Never get caught with tunnel vision when playing midrange. Not only is the inherent versatility at play at the start of the game, but it is also key as the game progresses. It is easy to think something like “I’m playing control so I have to go fast” but those thought traps will lead to losses more often than not. You play to the turn in front of you and become more aggressive or controlling as you go along. That switching can make the archetype harder to play than some other builds, but it pays off in a big way.

The other important piece to remember when piloting a midrange deck in Artifact is that you always need to be aware of your win condition. Every game changes. You never know what you’re going to be up against, nor do you know what might happen once you play a certain card. If you have a win condition in mind too early it can cause you to take a suboptimal route.

Building Midrange



As midrange leans so heavily on the idea of versatility, there are more than a few ways you can build out the archetype. You can use a low-curve list to take a much more aggressive slant, or you can play a bit more controlling by using strong early threats to get you to a strong end game. What you choose depends largely on both personal preference and the meta you face the most.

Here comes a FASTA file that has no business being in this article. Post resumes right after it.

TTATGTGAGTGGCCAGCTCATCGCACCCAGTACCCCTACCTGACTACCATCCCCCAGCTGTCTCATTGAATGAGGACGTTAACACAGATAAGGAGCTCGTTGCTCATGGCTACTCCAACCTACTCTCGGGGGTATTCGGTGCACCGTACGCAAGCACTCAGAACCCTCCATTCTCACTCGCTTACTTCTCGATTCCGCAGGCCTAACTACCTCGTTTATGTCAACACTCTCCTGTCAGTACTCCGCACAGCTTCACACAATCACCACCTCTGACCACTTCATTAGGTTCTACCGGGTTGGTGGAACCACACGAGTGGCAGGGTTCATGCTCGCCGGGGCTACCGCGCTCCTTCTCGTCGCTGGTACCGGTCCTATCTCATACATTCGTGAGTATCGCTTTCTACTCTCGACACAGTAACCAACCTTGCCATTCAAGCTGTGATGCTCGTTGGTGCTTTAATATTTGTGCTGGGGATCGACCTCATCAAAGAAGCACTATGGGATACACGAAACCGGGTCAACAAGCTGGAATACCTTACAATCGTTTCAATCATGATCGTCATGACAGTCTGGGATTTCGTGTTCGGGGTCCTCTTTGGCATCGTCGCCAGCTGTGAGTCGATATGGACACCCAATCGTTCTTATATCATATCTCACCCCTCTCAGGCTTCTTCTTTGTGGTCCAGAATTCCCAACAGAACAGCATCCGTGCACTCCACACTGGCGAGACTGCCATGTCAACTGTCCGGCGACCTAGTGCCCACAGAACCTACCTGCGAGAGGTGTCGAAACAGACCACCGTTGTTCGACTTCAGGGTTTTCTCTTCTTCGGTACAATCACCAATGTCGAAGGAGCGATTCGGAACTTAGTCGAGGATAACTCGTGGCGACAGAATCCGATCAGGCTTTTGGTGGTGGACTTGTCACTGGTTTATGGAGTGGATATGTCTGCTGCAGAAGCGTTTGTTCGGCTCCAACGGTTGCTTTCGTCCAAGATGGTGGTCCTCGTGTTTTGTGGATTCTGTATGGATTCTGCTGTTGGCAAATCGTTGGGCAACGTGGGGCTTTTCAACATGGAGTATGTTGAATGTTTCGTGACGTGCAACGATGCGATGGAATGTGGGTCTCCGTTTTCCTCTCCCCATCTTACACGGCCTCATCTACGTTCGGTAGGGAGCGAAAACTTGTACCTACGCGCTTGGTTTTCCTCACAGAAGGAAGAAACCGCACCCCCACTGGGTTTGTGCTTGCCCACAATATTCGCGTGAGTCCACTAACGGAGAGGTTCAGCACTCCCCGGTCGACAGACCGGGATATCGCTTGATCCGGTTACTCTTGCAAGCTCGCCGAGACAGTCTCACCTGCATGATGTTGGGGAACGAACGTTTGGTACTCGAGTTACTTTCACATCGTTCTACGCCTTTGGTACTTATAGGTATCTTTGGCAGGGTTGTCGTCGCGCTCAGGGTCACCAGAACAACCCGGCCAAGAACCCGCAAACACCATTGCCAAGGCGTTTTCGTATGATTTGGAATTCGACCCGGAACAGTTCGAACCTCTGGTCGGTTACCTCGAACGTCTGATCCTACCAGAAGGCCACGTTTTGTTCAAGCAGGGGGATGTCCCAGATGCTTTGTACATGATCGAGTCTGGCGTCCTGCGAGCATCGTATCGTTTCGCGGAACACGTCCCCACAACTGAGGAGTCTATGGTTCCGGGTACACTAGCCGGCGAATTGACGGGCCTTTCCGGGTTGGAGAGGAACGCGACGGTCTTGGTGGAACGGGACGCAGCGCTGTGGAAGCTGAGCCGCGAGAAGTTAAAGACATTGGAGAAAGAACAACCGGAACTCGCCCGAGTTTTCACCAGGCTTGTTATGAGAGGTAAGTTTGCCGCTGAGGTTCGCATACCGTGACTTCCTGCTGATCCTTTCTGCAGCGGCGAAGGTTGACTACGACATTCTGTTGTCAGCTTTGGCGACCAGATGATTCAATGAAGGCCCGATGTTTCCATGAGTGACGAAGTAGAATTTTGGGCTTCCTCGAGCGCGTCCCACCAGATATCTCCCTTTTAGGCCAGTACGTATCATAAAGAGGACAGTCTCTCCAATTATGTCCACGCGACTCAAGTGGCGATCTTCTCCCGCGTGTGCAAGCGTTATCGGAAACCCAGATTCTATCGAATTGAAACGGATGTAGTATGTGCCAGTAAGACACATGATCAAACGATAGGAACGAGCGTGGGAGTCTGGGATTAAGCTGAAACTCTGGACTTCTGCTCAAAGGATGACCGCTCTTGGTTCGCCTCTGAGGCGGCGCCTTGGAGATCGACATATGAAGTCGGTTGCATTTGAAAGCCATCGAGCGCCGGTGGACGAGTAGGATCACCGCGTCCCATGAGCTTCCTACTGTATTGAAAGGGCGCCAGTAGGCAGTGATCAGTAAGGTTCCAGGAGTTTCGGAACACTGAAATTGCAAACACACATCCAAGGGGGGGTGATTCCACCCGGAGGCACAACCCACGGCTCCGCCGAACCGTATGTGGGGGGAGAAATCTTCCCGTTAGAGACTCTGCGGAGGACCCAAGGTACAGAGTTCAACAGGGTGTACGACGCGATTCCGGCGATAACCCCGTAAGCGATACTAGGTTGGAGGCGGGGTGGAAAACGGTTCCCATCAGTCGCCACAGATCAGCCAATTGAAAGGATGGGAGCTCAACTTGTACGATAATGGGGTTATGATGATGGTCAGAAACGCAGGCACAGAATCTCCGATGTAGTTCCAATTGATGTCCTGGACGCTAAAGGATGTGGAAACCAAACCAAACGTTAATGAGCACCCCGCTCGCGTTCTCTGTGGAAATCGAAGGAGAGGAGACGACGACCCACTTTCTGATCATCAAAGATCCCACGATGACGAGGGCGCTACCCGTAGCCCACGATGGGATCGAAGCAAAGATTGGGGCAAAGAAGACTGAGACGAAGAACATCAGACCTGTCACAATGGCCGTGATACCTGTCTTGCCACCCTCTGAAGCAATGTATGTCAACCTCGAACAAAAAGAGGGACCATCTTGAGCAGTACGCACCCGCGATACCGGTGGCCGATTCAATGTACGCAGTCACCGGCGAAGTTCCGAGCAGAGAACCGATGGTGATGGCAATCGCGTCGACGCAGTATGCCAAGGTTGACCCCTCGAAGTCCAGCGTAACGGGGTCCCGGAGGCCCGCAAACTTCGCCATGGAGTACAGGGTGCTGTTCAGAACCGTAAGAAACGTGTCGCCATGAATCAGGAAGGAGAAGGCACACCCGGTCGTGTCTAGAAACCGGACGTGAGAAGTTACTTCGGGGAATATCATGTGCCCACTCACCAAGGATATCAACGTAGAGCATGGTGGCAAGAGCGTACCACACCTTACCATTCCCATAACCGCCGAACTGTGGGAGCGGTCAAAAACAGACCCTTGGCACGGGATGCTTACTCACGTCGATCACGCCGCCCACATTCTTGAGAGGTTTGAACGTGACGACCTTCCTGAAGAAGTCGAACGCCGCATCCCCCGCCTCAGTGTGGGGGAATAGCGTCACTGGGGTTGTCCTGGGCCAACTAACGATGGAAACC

Regardless of what you do, know that midrange is an archetype built on the backs of creeps. Solid bodies or strong abilities are cornerstones to midrange lists. It is easy to get caught up putting in only powerful spells and improvements, but you always need to make sure you have some units on the board that help get full value from such plays.

As mentioned, midrange thrives in the four to seven mana range. Those are not the only cards you want to focus on when picking out your deck, but that is the sweet spot you always want to analyze. Try to find the most value in the cards that best fit your game plane. For instance, though Annihilation costs six mana, it is a control tool much more than a midrange tool. You want cards that help you advance, protect, and push your own board state.